Jaeger believes that what AVM really wants is an "Apple-like system" where it controls all of the software that runs on the device. But that runs afoul of its GPL obligations. AVM didn't write all of the software that runs on the FRITZ!Box, so it needs to comply with the licenses of the software it includes. That means allowing customers to modify the GPL-covered software contained inside, at least in Jaeger's view. We should know more about the case soon, but, whatever the outcome from the oral hearing, it seems likely that it will drag on for some time to come.

[ I'd like to thank the Linux Foundation for assisting with travel expenses to attend the conferences in Prague. ]

Comments (29 posted)

LCE11: UMMS, an audio/video abstraction layer

November 2, 2011

This article was contributed by Nathan Willis

Geoffroy van Cutsem from Intel presented work on the Unified Multimedia Service (UMMS) on the first day of LinuxCon Europe. UMMS is a high-level abstraction layer for audio/video operations, which is meant to provide an API for application developers that is independent of both the playback engine used on the back end and of the output target. Van Cutsem described it as analogous to CUPS for printing or SANE for scanners.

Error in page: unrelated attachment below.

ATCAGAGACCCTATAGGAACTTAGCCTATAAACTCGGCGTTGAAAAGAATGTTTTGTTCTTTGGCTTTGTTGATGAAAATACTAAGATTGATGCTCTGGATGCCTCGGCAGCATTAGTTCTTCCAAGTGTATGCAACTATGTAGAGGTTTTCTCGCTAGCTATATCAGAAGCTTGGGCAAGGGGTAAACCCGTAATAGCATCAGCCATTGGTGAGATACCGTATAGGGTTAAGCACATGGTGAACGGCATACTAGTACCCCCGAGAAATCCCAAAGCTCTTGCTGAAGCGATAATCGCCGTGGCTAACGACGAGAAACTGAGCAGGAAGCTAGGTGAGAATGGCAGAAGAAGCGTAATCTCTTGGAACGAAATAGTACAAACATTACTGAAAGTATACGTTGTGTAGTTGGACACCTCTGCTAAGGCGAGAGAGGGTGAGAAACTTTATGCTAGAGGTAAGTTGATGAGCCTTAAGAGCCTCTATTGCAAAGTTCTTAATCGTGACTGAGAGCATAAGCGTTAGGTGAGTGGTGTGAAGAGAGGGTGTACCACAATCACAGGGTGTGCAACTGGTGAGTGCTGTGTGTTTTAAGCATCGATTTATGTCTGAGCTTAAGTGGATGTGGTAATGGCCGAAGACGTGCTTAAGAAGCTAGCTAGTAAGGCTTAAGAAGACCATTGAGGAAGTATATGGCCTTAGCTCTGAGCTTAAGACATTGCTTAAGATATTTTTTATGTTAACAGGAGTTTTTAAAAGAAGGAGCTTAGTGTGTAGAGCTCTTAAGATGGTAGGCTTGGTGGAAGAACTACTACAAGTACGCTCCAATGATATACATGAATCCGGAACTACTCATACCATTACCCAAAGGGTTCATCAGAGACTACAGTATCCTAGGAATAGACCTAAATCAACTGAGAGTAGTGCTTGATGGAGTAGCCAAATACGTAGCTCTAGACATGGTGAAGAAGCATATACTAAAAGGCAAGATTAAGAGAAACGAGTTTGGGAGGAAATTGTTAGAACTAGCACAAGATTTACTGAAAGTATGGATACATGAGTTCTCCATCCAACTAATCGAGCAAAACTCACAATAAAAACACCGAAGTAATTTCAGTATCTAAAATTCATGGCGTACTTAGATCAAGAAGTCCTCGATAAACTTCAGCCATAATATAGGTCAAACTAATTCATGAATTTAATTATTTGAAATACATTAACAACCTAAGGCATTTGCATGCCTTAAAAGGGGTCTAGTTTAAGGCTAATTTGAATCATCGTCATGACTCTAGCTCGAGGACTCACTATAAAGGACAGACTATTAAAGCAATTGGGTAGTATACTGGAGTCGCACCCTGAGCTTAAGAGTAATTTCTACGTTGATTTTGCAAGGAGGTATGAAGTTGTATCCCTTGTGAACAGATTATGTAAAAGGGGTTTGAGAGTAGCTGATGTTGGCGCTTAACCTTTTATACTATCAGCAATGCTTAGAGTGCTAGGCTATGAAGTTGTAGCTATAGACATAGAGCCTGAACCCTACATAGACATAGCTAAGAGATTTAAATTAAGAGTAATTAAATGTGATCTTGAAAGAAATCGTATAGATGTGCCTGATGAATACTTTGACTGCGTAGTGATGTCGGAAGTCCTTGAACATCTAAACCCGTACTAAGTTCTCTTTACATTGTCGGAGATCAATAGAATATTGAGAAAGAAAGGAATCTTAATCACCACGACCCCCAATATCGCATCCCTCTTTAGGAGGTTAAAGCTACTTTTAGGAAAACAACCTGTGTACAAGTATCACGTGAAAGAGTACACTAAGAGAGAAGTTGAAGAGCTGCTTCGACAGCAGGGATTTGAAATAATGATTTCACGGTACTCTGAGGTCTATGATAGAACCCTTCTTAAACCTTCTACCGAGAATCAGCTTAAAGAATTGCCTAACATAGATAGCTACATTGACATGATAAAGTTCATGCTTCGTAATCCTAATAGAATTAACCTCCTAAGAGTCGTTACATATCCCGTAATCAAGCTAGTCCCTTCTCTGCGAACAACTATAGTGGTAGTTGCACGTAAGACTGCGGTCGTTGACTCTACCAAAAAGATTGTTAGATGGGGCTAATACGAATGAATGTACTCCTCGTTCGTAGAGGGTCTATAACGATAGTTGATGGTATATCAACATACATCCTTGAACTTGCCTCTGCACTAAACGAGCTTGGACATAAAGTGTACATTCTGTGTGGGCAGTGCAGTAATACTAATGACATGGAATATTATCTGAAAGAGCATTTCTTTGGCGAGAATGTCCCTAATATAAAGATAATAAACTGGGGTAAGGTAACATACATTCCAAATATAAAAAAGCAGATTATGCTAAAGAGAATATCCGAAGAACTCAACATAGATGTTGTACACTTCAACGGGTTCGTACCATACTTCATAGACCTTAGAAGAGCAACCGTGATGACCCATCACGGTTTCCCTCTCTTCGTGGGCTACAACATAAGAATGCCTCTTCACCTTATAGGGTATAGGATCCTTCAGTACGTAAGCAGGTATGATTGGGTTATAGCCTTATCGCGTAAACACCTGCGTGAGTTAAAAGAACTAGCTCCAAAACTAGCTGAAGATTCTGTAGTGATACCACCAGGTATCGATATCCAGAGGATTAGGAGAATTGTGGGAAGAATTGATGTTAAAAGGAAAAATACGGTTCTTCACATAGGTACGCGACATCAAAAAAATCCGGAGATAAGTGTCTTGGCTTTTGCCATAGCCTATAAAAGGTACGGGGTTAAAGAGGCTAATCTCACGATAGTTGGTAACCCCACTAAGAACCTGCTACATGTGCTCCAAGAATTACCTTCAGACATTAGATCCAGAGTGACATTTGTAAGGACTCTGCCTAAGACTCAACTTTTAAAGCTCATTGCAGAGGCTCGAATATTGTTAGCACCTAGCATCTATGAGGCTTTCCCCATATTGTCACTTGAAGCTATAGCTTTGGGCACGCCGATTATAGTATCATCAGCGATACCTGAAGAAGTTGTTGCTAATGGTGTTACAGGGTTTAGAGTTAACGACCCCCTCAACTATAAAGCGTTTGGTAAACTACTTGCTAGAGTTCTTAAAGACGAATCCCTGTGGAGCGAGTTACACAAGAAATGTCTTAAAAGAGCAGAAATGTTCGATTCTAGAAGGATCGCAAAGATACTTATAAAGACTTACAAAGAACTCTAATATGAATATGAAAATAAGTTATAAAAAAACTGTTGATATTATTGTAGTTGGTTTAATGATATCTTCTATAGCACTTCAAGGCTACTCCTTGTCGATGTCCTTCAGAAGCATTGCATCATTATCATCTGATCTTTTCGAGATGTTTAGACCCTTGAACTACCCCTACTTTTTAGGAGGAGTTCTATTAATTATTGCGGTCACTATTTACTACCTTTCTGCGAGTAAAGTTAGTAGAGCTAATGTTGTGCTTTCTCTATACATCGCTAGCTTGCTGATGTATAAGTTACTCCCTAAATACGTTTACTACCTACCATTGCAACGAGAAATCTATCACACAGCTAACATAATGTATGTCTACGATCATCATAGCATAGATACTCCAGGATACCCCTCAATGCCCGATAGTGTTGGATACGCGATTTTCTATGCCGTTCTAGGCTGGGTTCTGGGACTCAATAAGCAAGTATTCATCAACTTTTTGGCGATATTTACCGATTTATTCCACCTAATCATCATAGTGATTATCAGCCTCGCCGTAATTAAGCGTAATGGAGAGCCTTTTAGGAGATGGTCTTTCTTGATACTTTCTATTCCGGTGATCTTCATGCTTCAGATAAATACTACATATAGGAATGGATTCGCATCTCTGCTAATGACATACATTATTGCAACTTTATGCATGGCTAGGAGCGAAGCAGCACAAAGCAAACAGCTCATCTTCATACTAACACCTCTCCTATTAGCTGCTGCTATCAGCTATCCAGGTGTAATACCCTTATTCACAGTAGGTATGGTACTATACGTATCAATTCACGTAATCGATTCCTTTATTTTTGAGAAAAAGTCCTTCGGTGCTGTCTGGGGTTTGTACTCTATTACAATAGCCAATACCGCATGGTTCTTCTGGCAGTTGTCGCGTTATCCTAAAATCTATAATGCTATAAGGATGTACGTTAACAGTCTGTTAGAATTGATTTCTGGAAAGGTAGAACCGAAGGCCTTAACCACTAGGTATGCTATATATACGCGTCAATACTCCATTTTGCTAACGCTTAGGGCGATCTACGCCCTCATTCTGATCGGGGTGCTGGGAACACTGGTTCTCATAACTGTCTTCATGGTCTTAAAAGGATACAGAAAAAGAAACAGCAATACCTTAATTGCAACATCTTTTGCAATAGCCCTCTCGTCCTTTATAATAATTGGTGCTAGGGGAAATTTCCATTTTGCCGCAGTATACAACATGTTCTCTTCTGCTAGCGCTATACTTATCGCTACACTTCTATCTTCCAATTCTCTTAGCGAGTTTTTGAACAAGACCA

UMMS was initially developed for the MeeGo Smart TV user experience (UX) and, although it will be developed from this point forward as a framework for the Tizen successor to MeeGo Smart TV, it could also be useful on desktop systems and other Linux environments. At present, the design covers media playback and basic media capture features, although more advanced features needed for the smart TV platform are on the roadmap.